Posted March 18, 2016
The third Liberal budget will be presented in the later half of April. Some of the key issues:
Subsidies to the Film Industry
The Liberals have, so far, been largely faithful to their promise to avoid corporate handouts. DSME Trenton—to which the NDP gave $60 million—closed recently without ever coming close to providing the promised 500 jobs. We should hope that sad experience will beat back any calls for more such “investments.”
An important exception is the film industry. The initial Liberal approach to reforming that program was ill-informed, abrupt, and clumsily implemented. It has been distressing for people in the industry and their families.
Nevertheless, the goal of limiting these uneconomic handouts was essentially correct. The only argument for keeping the film subsidy as it was is that equally uneconomic incentives are available in other provinces.
B.C. Finance Minister Mike de Jong says the province can no longer afford to keep the tax credits for film and TV-productions at their current levels. A 2011 study for the Ontario government reached a similar conclusion.
The revised approach pays 25%-29% of eligible Nova Scotia costs. The key change is that the annual expenditure—which had been $24 million and growing—is capped at $10 million.
There is a steady drumbeat of letters to the editor and fawning reports by CBC claiming that this was a calamitous mistake. To their discredit, the statements of both opposition parties suggest that they would take the cap off. The government was directionally right in its changes and should stand its ground.
There have been several articles proposing a Basic Income Guarantee (BIG), most citing a seventies experiment in Dauphin, Manitoba. The project ran from 1974-1979, but data collection ended after two years. The cost vastly exceeded the original $17 million budget and no analysis was done until recently.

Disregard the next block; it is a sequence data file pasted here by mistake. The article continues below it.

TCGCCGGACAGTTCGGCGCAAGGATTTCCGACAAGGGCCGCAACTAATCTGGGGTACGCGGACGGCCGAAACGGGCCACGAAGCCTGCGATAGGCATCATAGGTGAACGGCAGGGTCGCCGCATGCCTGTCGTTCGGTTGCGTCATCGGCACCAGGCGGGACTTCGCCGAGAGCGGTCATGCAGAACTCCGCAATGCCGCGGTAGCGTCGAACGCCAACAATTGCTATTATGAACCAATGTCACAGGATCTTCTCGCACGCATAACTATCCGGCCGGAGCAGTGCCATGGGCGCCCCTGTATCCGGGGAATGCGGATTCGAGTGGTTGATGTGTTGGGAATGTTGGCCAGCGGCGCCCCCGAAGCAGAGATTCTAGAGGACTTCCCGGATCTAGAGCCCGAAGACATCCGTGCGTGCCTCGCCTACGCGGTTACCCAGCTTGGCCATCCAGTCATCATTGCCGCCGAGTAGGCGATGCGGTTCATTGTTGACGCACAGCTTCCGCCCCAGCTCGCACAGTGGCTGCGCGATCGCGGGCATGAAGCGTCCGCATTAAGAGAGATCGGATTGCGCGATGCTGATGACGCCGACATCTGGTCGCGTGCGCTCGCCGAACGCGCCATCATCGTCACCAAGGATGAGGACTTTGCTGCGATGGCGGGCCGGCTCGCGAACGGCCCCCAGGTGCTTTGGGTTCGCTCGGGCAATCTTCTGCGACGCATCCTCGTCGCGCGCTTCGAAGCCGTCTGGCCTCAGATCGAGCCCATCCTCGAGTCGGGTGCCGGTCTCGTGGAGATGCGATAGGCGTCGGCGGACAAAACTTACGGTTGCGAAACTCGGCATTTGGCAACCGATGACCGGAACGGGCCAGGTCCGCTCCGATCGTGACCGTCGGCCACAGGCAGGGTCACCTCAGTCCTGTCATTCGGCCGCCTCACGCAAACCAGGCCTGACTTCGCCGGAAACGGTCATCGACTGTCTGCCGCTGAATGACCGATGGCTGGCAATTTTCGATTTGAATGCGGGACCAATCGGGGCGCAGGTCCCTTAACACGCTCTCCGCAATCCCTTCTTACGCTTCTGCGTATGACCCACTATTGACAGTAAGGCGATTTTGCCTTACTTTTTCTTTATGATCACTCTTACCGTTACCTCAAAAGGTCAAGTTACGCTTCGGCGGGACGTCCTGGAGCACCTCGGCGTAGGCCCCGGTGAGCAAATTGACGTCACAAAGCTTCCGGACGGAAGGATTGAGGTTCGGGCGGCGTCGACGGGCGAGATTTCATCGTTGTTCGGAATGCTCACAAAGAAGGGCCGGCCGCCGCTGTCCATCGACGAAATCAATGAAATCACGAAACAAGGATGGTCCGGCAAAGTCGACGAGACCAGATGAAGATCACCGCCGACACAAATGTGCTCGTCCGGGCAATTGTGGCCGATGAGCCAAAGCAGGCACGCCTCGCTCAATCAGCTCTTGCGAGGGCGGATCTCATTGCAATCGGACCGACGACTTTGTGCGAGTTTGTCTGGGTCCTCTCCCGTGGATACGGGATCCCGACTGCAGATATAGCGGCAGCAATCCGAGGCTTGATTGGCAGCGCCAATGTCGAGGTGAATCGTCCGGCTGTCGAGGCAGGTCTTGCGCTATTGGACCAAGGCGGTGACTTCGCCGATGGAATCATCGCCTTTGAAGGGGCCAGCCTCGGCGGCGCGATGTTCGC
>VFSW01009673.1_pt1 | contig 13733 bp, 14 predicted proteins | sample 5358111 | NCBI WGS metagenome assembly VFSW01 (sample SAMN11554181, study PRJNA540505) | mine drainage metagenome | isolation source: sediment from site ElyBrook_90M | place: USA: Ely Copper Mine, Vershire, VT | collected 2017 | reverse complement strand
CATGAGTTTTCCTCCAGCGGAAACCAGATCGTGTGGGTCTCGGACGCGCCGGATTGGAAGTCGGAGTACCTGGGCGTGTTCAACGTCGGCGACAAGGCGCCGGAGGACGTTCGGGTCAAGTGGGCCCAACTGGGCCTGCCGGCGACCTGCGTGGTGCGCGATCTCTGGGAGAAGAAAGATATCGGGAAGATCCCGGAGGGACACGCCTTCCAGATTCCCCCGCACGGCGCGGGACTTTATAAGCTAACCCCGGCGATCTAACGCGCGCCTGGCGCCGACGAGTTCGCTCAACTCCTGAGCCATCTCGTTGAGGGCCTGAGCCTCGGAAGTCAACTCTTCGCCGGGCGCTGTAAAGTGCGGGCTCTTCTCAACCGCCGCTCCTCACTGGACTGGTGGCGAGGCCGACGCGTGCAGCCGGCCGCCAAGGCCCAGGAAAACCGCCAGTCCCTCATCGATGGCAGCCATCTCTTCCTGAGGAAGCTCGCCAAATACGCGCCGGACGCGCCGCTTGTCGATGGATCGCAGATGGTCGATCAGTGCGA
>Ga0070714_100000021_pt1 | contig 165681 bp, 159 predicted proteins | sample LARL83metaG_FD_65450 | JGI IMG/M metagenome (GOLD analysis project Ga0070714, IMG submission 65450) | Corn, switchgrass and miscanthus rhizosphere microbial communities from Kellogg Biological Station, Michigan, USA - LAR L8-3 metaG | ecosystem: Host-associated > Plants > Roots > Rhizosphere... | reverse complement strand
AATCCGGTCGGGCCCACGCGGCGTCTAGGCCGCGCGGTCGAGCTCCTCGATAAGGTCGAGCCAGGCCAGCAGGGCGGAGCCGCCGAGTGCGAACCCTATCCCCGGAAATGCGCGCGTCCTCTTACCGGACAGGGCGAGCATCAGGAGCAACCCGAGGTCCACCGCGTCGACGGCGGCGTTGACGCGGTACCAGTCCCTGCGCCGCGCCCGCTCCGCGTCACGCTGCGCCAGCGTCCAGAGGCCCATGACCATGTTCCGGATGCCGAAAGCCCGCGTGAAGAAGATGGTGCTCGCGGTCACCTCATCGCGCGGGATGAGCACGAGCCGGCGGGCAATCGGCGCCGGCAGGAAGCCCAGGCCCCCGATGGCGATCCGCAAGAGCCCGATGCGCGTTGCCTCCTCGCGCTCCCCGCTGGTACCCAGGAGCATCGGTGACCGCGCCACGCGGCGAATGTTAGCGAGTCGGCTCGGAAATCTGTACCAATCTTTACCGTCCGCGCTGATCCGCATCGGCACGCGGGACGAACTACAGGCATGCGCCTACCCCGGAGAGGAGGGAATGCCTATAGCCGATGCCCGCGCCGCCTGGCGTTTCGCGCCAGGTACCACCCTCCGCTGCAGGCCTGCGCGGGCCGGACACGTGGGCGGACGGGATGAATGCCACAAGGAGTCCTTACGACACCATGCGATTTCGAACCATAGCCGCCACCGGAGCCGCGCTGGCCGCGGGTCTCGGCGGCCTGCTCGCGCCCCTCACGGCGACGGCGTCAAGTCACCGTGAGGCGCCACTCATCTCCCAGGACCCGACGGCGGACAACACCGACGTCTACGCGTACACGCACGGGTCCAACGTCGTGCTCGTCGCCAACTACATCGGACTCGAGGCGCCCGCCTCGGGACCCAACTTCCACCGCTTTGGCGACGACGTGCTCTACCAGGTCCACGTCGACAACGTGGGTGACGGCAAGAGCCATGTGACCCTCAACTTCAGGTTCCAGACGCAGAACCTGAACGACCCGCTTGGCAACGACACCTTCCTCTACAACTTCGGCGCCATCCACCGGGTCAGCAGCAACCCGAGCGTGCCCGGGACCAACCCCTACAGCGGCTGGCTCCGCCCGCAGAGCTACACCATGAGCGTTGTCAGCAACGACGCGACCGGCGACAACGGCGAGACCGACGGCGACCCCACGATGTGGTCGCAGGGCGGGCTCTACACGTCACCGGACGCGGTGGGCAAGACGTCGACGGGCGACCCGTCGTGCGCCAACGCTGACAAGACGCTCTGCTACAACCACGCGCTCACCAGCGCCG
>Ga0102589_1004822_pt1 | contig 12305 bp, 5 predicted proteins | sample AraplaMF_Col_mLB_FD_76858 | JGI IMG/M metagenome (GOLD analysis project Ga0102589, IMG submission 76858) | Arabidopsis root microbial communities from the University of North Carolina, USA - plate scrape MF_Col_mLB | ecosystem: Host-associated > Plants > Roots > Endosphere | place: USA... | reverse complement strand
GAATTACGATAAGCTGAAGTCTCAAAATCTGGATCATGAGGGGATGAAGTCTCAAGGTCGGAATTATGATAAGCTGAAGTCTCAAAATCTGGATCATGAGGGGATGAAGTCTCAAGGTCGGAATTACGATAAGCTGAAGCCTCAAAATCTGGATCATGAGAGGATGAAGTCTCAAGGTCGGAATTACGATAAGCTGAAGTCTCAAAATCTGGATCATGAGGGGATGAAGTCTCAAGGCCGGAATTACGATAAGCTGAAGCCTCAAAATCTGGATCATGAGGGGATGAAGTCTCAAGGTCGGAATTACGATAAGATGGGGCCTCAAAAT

The sparse data suggested that the consequent reduction in employment effort might be modest and there may be positive health and social outcomes.
Advocates argue that a BIG program can be more efficient than existing welfare programs, but the devil is in the details. What is the appropriate level of benefit reduction as people begin to have other income? What age range should be eligible? Most important, what would it cost?
The advocates do not offer responses to any of these, perhaps because the cost of any version will be prohibitive.
A single paragraph in the Ontario budget says they will do a new experiment at a cost of $178 million. Some have argued that Nova Scotia should do likewise. It would be better to have a cost-free learning experience from the sidelines.
In 2014, it appeared that the ferry may have boosted room nights sold in hotels and motels by up to 10,000, at a cost of an eye-watering $2,600 per room night. Likewise, in 2015 we could reasonably infer that 10,000 extra room nights (compared to pre-ferry 2013) resulted from the ferry being in operation. This time it cost “only” $1,300 per night—probably more than five times the cost of the room. Many of those room nights will have been at the money-losing and provincially owned Digby Pines.
The long delay in announcing plans for 2016 suggests that new operator, Bay Ferries, is having difficulty coming up with a satisfactory arrangement.
Like the film industry, the ferry comes with a heavy political lobby. Also like the film industry, there is no sustainable business established by the spending—only the opportunity to spend more. The government must draw a line in the sand for both as to the level of subsidy, and require that the operator be on the hook for any excess costs or revenue shortfall.
Public Sector Contracts
The most important choices revolve around the contract renewals with teachers, health workers, and civil servants. They show no interest in acting on the proposed increases of 3% over four years.
The risk is that the NSGEU contract for civil servants goes to arbitration—which is what the legislation prescribes—in lieu of the right to strike, if there is no agreement. That will not produce an outcome in line for that group that taxpayers can afford, but will inevitably become the model for the others.
The government must be willing to repeal the mandatory arbitration clause if necessary. It already has had one painful experience with a capricious arbitrator in its unsuccessful efforts to bring sanity to the organization of health care unions.
The Liberal government has had admirable intentions, frequently hobbled by poor implementation. The next election is on the distant horizon as the 2016 budget is presented. The first three items above are symbolically important, but we will still be in trouble if we get the three of them right and don’t control public sector wages. Good intentions need to be accompanied by good implementation.
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